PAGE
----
After the disappearance of Jim Grey in 2007 and tragic death of Rajeev Motvani in June last year, it was Herbert Grosch who bid adieu this January 18th (he died of old age.) For many of us he wasn’t an awfully familiar name like Knuth, Karp et al are; but for the people interested in the history of computing, and to some who are associated with computing as a profession, he was something special and a pioneering figure.
IBM’s second employee (sic) and the propounder of Grosch’s law, the aphorism for which adorns the subject of this post, he had many accomplishments to his name. For further information you can visit the Wikipedia page here.
Thank you Herb for what you’ve done for the field of computing.
The India-RSA test series has reached its culmination even before warming up, the first test match was a heavy dent to the pride of these cricketers (though the hosts were reduced to fielding an undercooked side due to absence of Dravid and Laxman,) nevertheless the two class acts from Sehwag and Tendulkar warmed the hearts of the fans. It was probably this performance by India which gives the loud-mouths like the Bangladesh captain and coach to proclaim that India is no better than RSA and Australia.
However, the second test was a total contrast to the above, the same team with just the one replacement was on a sole mission to crush the guests beyond repair and prove a point or two to the world. So they did with their performances on the four days, RSA has been awestruck by the batting display by the Indians and demoralizing failure of their own bowling unit, the one which made the same team kneel down into submission a week back. Fifth day weather holding good and given that India play the same brand of fierce cricket of the last four days, the series result would be a fitting 1-1 …
These encounters can give test cricket its glory days back, only if the administrators could have the rare wisdom and courage to allocate a full (4-5 match) series to deserving opponents like RSA and Australia rather than playing the minnows and boring sides just to garner ICC votes. Sehwag has also shown that he’d rather score tons against #2-6 than hit 50s against the side-bottoms (pun intended.)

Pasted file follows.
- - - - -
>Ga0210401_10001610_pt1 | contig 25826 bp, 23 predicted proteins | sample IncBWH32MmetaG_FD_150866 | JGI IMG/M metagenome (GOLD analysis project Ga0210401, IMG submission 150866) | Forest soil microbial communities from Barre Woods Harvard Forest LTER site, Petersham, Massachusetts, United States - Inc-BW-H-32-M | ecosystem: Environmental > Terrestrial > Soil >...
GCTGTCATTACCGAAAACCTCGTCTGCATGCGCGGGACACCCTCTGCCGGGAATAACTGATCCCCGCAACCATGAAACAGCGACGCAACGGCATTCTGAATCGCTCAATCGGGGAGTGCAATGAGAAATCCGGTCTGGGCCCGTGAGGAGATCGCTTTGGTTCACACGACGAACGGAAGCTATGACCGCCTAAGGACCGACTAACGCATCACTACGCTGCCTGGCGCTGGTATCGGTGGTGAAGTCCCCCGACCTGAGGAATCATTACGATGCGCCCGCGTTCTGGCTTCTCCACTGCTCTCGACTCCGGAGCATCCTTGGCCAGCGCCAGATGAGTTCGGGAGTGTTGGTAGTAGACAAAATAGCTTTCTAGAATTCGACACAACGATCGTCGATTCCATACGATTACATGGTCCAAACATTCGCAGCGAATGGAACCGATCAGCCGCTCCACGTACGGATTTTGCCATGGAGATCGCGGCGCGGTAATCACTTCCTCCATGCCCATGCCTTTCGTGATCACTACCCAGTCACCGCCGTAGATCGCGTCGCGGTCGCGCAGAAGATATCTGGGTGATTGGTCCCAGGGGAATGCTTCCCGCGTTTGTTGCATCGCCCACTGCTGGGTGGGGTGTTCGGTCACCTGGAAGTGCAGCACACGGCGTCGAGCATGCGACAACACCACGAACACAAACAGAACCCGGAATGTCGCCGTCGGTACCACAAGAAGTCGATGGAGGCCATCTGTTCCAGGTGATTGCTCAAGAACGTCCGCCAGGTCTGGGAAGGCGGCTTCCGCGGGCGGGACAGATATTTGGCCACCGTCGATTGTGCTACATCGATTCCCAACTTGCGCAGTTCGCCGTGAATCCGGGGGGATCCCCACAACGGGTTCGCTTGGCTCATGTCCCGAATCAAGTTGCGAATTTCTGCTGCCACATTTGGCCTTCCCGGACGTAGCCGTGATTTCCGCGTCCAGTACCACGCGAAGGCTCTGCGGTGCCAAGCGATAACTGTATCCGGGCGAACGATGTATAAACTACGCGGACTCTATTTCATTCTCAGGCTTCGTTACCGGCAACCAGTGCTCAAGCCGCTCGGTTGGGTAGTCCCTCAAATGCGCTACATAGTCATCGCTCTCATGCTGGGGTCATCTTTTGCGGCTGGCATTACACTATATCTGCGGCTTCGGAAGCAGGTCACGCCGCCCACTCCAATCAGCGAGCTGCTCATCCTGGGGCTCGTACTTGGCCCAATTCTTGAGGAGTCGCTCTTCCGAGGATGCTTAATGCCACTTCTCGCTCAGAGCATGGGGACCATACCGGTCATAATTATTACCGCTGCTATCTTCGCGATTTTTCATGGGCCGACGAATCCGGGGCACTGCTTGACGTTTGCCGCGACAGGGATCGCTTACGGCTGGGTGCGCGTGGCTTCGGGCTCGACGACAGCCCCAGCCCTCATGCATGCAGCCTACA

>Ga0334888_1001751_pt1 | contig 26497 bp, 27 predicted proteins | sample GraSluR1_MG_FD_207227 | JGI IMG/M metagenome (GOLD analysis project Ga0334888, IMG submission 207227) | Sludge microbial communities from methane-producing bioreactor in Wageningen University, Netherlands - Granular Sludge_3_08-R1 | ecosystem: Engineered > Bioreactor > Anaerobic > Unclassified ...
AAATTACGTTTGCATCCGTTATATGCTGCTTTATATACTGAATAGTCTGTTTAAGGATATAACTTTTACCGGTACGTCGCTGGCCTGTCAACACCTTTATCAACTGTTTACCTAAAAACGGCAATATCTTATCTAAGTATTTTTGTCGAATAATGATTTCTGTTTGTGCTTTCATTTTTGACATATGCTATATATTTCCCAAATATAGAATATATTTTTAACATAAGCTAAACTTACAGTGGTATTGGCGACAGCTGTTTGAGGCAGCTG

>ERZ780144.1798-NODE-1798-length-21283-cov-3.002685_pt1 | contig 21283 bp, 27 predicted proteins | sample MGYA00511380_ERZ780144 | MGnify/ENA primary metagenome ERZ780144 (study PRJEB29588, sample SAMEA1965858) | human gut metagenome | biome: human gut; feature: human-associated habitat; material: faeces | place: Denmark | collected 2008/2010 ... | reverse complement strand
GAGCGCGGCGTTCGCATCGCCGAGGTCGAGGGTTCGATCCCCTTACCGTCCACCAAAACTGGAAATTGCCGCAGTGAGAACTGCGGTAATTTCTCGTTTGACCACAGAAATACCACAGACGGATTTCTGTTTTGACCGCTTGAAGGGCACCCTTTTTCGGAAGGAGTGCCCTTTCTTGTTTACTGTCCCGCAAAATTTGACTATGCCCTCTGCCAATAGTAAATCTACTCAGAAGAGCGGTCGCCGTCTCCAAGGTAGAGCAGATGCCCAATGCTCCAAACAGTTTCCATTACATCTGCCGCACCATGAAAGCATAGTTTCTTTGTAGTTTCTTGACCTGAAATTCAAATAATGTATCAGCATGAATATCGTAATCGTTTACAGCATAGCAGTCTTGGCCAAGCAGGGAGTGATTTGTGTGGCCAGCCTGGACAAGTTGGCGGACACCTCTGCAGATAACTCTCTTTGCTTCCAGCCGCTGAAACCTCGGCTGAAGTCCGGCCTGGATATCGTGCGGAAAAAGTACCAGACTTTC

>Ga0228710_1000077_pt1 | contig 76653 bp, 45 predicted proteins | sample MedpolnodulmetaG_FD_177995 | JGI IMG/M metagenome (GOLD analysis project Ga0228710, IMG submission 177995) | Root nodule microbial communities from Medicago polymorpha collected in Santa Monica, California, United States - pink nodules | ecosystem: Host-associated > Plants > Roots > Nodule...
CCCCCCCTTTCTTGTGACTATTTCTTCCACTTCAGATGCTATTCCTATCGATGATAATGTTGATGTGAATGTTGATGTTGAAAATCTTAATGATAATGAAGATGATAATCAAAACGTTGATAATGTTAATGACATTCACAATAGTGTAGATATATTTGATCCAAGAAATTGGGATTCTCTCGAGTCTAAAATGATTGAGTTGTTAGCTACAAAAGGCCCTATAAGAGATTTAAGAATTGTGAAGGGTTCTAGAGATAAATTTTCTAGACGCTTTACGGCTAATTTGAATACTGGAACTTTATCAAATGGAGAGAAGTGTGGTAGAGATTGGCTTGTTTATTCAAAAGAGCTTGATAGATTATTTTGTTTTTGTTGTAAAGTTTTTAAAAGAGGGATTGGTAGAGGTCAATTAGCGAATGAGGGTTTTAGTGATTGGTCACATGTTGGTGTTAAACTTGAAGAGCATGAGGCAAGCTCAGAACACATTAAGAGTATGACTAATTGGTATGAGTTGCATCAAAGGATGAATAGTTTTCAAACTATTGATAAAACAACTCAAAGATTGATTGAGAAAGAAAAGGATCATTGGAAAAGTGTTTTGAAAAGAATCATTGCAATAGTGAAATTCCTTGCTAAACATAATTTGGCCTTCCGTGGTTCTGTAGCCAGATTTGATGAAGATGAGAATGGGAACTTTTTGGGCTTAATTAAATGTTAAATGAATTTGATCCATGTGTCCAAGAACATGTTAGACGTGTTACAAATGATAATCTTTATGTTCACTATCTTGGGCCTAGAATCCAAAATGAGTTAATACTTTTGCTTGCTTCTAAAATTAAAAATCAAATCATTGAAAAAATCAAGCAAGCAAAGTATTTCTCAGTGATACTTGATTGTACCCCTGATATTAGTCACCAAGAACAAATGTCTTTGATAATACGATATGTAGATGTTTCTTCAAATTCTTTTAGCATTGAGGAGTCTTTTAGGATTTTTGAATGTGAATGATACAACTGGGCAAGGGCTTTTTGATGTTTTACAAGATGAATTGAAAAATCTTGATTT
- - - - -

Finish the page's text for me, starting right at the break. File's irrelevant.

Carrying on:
The last one was yet another hectic and typical Bangalore week. I was as usual trying to fit the books in between my day job schedule and was successful to an extent. The weather has taken some awkward swings from being chilly at times to being hot during the 24 hours period. Bangalore has lost its greenery and I feel responsible too – even if a bit – for it, I think every Bangalorean should feel the same and do something, I for one am doing my bit.
I was reading the other day about the load of migrants on the cities like Mumbai, Delhi and Bangalore increasing with each passing year and couldn’t stop from musing about it. The problems these poor cities face are genuine and need immediate redressal, but the major root-cause behind this mess is the failure of successive governments in creating alternative centres of growth. During the last 60 years, India hasn’t seen a single city developed from scratch apart from Chandigarh/Mohali and that’s a shame.
You travel just 15-20 KMs outside of any of the cities in India, the scenes are invariably the same. Rural poverty and misery would greet you and every state (be it Bihar or Maharashtra, though it’s volatile to put these two names in a single sentence these days,) would look like being one and the same sans their capitals. India is time warped at four metros and one AIIMS. Ironical? Well, ironical it is as they come.